Current Developments

What’s next to preserve the linguistic richness of Indigenous Peoples?

Beyond the International Year of Indigenous Languages

This year, 2019, marks the International Year of Indigenous Languages. Based on the United Nations (UN) General Assembly resolution 71/178, it represents a massive effort to finally raise awareness on the invaluable richness of Indigenous languages. This initiative is primarily led by the UN Educational, Scientific and Cultural Organization (UNESCO), but it involves all the UN bodies directly dealing with Indigenous Peoples’ rights (e.g., the UN Permanent Forum on Indigenous …

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Future of International Law

Ambivalence and Language in International Law

A response to the post by Jacqueline Mowbray The problem of language in international law is at least twofold. The language of its law necessarily means disjuncture from the particularities of any one locus. Nothing makes this more obvious than seeing the accused of horrific and macabre genocidal regimes in a courtroom in The Hague. The defendants are suddenly confronted by an externally imposed code of micro and macro obligations …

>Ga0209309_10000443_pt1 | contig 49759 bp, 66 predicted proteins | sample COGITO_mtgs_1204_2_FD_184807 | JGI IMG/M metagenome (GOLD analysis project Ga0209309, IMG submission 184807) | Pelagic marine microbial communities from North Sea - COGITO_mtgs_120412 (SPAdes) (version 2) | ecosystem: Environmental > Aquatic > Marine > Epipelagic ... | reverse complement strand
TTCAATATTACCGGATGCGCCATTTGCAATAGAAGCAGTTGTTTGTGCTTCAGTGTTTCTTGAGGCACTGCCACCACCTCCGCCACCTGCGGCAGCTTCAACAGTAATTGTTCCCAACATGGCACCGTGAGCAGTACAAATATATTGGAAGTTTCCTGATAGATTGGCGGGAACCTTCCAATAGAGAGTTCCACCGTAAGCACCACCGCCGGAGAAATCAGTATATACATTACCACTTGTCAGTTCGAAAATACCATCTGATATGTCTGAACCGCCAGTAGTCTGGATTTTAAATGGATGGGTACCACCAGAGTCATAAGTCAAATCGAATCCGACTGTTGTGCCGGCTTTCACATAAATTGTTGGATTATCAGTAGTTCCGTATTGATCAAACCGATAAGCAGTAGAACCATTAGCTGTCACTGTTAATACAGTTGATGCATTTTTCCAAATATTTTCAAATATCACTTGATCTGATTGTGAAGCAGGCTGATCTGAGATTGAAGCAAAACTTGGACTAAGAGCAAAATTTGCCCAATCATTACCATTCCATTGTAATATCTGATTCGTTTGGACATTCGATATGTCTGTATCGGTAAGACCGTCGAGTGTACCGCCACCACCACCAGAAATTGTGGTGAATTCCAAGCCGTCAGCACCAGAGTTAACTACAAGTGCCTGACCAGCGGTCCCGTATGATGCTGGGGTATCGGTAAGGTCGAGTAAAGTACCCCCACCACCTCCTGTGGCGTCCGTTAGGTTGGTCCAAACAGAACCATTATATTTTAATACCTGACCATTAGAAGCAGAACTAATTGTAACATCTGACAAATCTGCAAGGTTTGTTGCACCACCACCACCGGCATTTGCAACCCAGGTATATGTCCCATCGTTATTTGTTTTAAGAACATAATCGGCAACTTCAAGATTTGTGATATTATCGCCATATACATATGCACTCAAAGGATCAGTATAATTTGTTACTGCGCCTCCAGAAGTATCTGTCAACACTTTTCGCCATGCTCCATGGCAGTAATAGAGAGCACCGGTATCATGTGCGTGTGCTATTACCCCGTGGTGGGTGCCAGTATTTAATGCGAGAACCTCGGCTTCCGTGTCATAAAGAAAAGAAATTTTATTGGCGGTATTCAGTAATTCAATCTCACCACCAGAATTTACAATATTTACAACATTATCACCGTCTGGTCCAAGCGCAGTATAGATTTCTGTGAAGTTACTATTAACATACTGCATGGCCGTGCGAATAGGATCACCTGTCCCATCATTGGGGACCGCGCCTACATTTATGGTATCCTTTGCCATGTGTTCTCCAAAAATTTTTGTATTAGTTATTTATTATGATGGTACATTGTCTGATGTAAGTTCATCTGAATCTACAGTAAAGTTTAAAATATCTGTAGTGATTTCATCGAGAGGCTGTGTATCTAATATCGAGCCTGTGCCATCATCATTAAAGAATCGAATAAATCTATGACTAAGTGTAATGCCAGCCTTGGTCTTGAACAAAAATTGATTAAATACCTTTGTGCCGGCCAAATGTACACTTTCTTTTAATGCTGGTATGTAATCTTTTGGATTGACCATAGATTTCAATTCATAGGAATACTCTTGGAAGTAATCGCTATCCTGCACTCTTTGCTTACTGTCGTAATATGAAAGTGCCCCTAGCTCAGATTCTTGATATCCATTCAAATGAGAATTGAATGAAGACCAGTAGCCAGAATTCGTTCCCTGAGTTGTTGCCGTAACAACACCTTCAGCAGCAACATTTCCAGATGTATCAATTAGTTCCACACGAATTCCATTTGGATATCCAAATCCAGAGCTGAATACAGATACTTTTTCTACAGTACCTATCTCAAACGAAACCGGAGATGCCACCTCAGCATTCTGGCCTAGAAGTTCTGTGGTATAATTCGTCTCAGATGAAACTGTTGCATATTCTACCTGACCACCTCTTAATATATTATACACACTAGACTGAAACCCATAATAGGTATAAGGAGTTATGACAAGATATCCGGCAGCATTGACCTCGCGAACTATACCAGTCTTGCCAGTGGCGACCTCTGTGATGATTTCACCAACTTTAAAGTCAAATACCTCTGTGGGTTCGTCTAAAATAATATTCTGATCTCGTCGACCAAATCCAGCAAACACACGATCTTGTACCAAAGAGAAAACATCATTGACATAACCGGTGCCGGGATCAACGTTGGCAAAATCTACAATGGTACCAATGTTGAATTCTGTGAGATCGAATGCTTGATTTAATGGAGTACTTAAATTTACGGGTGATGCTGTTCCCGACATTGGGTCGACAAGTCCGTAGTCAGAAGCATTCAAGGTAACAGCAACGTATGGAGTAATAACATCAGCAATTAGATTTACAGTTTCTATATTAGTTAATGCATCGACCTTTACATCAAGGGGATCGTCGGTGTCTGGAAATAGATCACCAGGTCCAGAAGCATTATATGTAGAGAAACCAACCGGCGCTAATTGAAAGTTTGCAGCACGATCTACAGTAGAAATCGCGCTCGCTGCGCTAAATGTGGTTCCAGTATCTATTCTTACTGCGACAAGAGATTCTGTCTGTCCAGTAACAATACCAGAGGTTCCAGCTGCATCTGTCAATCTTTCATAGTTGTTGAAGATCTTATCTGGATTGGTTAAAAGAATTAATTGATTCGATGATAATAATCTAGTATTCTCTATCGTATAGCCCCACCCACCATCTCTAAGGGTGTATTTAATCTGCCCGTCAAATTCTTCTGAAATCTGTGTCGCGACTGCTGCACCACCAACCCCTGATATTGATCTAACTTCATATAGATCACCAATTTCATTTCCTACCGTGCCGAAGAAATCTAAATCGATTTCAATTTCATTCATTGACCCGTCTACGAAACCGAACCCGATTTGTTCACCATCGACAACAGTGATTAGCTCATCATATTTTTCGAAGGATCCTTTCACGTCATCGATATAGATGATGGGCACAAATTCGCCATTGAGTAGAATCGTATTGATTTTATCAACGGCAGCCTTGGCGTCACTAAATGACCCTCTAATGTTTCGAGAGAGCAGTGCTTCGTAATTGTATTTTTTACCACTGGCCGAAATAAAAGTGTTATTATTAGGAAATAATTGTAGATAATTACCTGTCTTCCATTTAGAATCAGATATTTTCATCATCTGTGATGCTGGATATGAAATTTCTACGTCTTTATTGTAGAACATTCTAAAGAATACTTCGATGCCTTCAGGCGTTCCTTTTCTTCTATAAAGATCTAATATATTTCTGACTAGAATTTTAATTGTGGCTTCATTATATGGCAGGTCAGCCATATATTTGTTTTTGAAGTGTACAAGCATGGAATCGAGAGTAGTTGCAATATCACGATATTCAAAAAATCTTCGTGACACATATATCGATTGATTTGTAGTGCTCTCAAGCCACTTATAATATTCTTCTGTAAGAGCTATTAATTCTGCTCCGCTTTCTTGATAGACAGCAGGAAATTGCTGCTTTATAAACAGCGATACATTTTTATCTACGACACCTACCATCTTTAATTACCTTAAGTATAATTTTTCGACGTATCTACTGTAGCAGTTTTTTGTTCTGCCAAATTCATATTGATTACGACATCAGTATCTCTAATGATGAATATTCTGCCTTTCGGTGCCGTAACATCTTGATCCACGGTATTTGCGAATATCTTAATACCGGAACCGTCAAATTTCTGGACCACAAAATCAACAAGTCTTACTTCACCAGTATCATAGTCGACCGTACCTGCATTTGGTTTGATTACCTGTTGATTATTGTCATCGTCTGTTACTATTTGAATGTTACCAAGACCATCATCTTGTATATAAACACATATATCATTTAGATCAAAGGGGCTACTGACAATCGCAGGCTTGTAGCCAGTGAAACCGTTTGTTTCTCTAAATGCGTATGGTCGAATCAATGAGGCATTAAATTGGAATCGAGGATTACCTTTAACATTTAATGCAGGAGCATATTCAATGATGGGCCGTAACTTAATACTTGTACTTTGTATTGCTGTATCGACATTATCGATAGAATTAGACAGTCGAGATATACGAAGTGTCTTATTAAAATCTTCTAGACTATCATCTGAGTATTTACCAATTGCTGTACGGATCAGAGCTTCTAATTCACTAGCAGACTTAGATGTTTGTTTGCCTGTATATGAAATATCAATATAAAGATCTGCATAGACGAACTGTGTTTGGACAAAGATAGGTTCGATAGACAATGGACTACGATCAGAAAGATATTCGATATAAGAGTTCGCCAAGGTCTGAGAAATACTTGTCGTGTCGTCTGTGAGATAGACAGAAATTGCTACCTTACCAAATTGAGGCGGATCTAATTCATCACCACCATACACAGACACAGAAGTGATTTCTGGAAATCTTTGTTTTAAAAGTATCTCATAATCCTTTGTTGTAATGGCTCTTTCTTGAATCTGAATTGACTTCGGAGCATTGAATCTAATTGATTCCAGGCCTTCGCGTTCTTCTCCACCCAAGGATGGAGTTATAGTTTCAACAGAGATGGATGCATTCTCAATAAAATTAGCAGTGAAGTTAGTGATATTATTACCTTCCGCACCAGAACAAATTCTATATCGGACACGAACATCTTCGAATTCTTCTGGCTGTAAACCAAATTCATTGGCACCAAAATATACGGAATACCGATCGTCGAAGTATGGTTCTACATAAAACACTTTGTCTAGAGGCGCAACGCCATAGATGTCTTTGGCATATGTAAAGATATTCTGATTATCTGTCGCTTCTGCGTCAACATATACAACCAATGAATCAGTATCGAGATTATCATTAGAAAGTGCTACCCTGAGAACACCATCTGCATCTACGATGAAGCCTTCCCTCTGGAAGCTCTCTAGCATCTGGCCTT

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Future of International Law

The future of international law: shaped by English

‘The world will never be the same. It will not obey aggressive orders given in English any more.’ (Margarita Simonyan, head of Russia’s state-owned external broadcaster RT, after President Putin signed the treaty to accept the ‘Republic of Crimea’ into the Russian Federation: BBC News, 18 March 2014) The Russia-Ukraine situation is a crisis for international law. It is also a crisis of language. In addition to its concern to …

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